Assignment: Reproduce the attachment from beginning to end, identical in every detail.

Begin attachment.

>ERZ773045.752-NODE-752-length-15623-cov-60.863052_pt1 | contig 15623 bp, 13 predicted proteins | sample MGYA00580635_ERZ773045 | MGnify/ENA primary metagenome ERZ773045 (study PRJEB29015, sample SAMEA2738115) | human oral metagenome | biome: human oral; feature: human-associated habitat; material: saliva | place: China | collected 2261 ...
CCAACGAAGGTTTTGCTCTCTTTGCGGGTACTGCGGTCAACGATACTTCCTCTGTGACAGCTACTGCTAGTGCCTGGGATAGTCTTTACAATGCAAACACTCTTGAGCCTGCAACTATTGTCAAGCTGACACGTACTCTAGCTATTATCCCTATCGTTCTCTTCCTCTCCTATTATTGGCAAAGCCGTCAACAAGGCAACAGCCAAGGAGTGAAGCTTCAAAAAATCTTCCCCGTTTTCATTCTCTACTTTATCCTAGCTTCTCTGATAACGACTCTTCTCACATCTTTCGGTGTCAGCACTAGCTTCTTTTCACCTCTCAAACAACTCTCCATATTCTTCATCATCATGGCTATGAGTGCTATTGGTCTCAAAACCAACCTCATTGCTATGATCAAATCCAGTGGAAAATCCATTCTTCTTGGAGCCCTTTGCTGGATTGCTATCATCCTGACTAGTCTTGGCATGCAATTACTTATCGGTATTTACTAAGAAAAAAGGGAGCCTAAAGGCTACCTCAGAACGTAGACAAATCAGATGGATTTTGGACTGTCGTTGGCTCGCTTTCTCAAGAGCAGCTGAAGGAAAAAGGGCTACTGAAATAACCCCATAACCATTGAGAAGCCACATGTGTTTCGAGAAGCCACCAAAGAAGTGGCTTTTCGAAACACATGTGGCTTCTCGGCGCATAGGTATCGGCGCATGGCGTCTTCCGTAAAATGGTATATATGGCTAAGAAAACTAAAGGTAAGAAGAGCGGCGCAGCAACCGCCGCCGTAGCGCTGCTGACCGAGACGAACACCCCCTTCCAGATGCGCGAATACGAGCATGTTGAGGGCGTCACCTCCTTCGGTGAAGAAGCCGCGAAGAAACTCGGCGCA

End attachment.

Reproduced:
>ERZ773045.752-NODE-752-length-15623-cov-60.863052_pt1 | contig 15623 bp, 13 predicted proteins | sample MGYA00580635_ERZ773045 | MGnify/ENA primary metagenome ERZ773045 (study PRJEB29015, sample SAMEA2738115) | human oral metagenome | biome: human oral; feature: human-associated habitat; material: saliva | place: China | collected 2261 ...
CCAACGAAGGTTTTGCTCTCTTTGCGGGTACTGCGGTCAACGATACTTCCTCTGTGACAGCTACTGCTAGTGCCTGGGATAGTCTTTACAATGCAAACACTCTTGAGCCTGCAACTATTGTCAAGCTGACACGTACTCTAGCTATTATCCCTATCGTTCTCTTCCTCTCCTATTATTGGCAAAGCCGTCAACAAGGCAACAGCCAAGGAGTGAAGCTTCAAAAAATCTTCCCCGTTTTCATTCTCTACTTTATCCTAGCTTCTCTGATAACGACTCTTCTCACATCTTTCGGTGTCAGCACTAGCTTCTTTTCACCTCTCAAACAACTCTCCATATTCTTCATCATCATGGCTATGAGTGCTATTGGTCTCAAAACCAACCTCATTGCTATGATCAAATCCAGTGGAAAATCCATTCTTCTTGGAGCCCTTTGCTGGATTGCTATCATCCTGACTAGTCTTGGCATGCAATTACTTATCGGTATTTACTAAGAAAAAAGGGAGCCTAAAGGCTACCTCAGAACGTAGACAAATCAGATGGATTTTGGACTGTCGTTGGCTCGCTTTCTCAAGAGCAGCTGAAGGAAAAAGGGCTACTGAAATAACCCCATAACCATTGAGAAGCCACATGTGTTTCGAGAAGCCACCAAAGAAGTGGCTTTTCGAAACACATGTGGCTTCTCGGCGCATAGGTATCGGCGCATGGCGTCTTCCGTAAAATGGTATATATGGCTAAGAAAACTAAAGGTAAGAAGAGCGGCGCAGCAACCGCCGCCGTAGCGCTGCTGACCGAGACGAACACCCCCTTCCAGATGCGCGAATACGAGCATGTTGAGGGCGTCACCTCCTTCGGTGAAGAAGCCGCGAAGAAACTCGGCGCA